“Children, I said to her. For the first little while, they not exactly human, you don't find?”
Nalo Hopkinson

Sunday, September 4, 2011

Harlequin By Morris West

In 1975 my favorite book was Harlequin by Morris West.  I was out today, found the book again and I still like it.  When it was written thirty-six years ago, the book was billed as a supense thriller in which computers and hit men are used by evil conspirators to control the international money supply, but to my thirteen year old mind it was about the friendship between two men.  It still is.

George and Paul are a most unlikely couple; George is an educated, well traveled polyglot, while Paul worked his way up to his senior position in the Swiss bank Harlequin inherited.  Paul is intelligent and strong but he's no Harlequin and never will be.  Paul stinks when he sweats.  No one has ever seen Harlequin sweat even when he sweats, but Harlequin sees it.  He always lets the people see what they want to see and he knows it.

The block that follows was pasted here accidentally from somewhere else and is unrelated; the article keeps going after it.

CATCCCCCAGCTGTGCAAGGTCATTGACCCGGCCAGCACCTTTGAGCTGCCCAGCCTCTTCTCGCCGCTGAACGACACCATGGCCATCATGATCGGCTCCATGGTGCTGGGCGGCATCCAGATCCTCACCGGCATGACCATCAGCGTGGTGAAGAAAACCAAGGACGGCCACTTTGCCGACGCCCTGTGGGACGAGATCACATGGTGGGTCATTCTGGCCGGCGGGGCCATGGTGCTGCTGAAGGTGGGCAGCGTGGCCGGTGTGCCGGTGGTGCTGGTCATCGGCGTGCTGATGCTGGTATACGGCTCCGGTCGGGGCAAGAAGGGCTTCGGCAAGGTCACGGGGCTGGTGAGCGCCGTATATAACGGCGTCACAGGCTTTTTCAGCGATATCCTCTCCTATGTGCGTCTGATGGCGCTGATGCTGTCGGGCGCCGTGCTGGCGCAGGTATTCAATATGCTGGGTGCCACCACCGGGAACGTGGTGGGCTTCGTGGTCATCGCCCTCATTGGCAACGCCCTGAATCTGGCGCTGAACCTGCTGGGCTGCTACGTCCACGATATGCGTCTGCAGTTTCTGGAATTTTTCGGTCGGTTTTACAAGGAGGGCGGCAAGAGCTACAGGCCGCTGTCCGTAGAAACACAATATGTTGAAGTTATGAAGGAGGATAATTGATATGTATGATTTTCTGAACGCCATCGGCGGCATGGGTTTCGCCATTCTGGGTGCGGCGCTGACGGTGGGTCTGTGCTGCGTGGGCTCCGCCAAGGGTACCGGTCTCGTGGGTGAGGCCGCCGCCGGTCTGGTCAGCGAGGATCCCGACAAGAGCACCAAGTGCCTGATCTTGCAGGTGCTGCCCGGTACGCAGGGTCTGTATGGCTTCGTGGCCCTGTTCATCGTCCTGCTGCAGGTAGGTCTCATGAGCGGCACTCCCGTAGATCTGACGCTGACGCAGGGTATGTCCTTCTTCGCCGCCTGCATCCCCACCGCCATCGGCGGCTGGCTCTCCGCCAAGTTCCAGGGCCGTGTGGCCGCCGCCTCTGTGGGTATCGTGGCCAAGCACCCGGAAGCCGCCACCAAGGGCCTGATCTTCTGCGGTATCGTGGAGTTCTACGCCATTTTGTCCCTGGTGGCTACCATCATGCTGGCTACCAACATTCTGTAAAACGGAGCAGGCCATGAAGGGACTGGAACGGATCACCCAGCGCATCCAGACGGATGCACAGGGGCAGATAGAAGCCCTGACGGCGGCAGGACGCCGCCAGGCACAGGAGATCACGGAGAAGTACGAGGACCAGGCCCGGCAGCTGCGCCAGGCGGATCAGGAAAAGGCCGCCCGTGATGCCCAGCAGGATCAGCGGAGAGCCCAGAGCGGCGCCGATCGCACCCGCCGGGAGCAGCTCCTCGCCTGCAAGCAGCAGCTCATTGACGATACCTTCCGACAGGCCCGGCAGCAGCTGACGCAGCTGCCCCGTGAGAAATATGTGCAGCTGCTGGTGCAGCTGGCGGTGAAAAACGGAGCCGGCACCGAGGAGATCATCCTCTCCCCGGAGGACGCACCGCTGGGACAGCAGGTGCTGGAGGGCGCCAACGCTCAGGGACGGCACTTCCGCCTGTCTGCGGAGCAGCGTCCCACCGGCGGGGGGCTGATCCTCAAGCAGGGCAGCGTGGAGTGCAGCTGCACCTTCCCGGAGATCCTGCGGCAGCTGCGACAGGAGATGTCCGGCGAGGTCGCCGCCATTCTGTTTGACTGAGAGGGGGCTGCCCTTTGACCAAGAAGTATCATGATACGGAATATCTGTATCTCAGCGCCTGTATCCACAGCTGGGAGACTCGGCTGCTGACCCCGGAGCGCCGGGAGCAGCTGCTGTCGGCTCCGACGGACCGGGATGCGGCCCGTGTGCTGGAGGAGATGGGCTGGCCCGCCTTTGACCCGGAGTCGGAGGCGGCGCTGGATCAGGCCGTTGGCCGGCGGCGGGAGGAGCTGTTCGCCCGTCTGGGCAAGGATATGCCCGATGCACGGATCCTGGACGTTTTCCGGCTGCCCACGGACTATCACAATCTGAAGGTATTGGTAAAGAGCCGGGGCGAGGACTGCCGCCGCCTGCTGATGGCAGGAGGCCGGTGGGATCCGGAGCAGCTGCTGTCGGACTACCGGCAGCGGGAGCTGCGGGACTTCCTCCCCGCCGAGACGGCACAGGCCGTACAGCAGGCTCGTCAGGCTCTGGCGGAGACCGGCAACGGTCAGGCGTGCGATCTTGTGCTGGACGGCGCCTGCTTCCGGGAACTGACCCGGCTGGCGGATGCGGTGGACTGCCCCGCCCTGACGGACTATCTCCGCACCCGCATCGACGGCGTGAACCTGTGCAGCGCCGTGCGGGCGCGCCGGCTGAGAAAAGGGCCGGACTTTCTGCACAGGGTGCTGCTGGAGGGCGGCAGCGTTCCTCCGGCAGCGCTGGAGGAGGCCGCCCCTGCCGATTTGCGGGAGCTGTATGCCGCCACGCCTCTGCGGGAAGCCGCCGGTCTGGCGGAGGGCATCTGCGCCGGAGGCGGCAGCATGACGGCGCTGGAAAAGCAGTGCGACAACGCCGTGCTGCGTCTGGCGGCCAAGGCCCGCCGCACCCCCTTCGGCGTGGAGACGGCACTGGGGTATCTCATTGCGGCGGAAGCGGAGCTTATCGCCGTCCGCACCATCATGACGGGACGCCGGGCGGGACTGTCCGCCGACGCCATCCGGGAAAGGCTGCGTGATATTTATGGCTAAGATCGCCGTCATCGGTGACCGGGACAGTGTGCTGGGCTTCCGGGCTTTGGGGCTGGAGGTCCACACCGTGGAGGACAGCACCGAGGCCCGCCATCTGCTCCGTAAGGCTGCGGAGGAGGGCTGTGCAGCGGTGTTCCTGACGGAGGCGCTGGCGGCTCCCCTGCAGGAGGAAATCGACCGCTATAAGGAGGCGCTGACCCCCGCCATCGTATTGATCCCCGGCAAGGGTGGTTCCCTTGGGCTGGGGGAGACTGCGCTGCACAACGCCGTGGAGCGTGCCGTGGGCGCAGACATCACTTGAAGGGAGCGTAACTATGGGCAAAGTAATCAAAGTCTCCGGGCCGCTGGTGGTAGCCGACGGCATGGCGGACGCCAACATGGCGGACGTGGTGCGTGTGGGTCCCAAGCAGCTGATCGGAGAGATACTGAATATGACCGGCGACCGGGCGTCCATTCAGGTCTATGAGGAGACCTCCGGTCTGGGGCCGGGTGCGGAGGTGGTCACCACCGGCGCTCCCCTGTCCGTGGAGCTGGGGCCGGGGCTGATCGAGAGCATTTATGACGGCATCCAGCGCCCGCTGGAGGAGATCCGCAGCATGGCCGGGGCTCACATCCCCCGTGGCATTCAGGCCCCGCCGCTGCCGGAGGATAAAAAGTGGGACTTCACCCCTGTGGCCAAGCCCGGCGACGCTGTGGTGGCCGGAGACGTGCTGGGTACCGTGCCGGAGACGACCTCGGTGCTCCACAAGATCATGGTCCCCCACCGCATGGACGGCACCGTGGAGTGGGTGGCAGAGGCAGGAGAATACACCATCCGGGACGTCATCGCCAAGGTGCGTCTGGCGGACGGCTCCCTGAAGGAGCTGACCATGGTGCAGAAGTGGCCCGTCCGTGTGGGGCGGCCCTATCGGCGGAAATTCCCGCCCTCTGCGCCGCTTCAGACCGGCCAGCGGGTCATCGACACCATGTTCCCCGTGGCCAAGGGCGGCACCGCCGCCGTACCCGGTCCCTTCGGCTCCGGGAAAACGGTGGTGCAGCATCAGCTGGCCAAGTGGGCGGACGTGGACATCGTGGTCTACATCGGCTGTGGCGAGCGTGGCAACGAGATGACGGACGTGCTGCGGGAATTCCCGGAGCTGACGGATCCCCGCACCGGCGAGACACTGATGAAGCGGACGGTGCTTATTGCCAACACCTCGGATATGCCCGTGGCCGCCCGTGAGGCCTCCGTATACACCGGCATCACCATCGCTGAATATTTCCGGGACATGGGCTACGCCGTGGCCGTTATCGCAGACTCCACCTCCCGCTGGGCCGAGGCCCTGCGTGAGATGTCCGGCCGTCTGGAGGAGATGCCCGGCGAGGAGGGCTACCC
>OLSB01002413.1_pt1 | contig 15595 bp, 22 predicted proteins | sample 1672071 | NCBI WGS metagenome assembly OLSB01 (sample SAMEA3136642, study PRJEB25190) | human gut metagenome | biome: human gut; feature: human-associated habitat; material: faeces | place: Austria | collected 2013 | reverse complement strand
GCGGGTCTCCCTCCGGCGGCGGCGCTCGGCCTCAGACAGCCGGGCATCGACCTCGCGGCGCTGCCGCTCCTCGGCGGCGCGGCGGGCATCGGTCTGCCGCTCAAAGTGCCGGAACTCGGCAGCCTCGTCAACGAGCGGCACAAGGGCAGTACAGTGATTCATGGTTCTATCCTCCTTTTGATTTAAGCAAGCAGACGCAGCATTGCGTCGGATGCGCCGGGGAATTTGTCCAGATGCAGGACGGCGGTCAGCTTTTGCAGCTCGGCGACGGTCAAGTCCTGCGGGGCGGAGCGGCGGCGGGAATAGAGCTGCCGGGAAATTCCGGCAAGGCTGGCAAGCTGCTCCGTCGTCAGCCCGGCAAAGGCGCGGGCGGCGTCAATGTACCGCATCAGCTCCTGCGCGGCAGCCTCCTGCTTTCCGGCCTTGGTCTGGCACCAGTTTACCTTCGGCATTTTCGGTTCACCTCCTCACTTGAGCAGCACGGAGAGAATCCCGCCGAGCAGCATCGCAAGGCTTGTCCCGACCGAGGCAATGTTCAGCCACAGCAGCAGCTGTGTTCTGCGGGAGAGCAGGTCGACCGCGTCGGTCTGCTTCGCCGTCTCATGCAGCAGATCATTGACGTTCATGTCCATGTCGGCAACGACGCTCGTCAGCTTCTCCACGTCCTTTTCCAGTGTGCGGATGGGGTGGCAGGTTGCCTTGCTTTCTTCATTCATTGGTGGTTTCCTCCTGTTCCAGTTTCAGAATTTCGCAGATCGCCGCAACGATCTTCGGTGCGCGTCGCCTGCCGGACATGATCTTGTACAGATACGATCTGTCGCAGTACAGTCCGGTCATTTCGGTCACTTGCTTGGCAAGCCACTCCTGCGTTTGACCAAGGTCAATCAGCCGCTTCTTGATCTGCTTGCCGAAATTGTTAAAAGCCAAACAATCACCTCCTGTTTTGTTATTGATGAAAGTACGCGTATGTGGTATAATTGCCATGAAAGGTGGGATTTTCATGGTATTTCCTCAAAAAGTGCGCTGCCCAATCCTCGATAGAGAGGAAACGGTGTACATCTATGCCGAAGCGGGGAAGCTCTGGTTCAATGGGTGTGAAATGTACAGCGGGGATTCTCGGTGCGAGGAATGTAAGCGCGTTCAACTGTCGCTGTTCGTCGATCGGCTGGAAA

Harlequin was so good could hardly believe himself.

 Paul and George Harlequin are both in love with the beautiful Julie who is married to George, of course.  Together they travel all over the world fighting to hold onto the bank, their rights, dignity, money and each other.  In the end friendship serves them well. 

This book is comforting to me like an old tore up pair of house shoes.  There's nothing with it.  So it has some violence, too much moralizing, and the dialogue is clipped like Dragnet's. The parts of the novel about computer technology is completely out of date. What is still relevant is the significance of a story about love and trust between adult men friends.

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